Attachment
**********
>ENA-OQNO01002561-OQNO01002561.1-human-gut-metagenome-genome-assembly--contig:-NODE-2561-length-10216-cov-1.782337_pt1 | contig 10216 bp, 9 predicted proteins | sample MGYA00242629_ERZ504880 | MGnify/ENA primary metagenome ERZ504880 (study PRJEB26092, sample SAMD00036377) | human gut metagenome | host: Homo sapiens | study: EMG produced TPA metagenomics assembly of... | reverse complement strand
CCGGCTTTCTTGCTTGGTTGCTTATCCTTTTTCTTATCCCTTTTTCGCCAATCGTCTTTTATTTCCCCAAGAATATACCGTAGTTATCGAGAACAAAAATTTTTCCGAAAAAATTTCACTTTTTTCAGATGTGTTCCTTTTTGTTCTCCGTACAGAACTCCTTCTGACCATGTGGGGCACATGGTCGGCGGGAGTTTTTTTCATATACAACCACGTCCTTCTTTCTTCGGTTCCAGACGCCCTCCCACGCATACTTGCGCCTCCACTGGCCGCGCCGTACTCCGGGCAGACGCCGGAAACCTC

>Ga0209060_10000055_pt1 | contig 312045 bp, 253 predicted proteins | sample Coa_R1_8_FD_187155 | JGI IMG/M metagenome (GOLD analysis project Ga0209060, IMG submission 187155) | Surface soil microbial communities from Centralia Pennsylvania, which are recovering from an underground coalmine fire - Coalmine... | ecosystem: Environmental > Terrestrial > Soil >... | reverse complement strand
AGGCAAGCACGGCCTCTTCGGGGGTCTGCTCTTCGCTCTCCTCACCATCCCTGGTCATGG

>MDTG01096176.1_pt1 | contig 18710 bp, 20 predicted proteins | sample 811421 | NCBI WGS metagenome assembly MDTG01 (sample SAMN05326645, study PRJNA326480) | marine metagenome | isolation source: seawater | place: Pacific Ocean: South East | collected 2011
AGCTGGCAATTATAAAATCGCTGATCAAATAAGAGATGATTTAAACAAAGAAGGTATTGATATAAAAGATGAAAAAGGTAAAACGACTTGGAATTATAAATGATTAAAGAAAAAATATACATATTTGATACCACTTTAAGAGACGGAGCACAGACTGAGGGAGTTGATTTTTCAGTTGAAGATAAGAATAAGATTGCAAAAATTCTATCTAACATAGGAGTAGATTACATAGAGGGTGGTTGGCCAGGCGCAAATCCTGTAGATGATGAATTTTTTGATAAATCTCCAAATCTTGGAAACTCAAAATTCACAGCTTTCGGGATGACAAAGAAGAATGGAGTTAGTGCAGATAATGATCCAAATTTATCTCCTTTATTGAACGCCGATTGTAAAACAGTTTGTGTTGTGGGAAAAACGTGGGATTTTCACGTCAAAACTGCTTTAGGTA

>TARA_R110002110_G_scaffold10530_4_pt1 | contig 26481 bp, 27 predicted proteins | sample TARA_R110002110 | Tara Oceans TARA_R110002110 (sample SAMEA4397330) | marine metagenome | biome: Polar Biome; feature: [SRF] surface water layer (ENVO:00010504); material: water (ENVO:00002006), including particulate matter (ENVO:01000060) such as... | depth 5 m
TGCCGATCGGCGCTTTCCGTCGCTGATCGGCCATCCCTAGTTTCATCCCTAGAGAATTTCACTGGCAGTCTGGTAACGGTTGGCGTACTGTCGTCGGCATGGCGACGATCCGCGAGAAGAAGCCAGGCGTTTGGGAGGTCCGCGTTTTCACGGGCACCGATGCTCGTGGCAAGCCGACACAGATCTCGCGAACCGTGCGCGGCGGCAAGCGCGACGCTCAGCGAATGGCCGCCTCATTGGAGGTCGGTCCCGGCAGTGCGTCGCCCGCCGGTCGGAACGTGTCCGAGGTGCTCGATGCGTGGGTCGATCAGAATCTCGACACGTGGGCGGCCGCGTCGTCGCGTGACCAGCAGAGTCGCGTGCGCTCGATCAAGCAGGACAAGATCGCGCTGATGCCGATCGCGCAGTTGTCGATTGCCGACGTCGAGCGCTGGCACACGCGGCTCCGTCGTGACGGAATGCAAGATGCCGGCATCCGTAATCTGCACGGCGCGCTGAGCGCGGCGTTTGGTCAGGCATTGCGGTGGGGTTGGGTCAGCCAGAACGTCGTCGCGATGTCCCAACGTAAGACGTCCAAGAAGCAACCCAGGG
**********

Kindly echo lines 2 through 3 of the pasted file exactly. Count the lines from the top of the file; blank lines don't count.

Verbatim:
CCGGCTTTCTTGCTTGGTTGCTTATCCTTTTTCTTATCCCTTTTTCGCCAATCGTCTTTTATTTCCCCAAGAATATACCGTAGTTATCGAGAACAAAAATTTTTCCGAAAAAATTTCACTTTTTTCAGATGTGTTCCTTTTTGTTCTCCGTACAGAACTCCTTCTGACCATGTGGGGCACATGGTCGGCGGGAGTTTTTTTCATATACAACCACGTCCTTCTTTCTTCGGTTCCAGACGCCCTCCCACGCATACTTGCGCCTCCACTGGCCGCGCCGTACTCCGGGCAGACGCCGGAAACCTC

>Ga0209060_10000055_pt1 | contig 312045 bp, 253 predicted proteins | sample Coa_R1_8_FD_187155 | JGI IMG/M metagenome (GOLD analysis project Ga0209060, IMG submission 187155) | Surface soil microbial communities from Centralia Pennsylvania, which are recovering from an underground coalmine fire - Coalmine... | ecosystem: Environmental > Terrestrial > Soil >... | reverse complement strand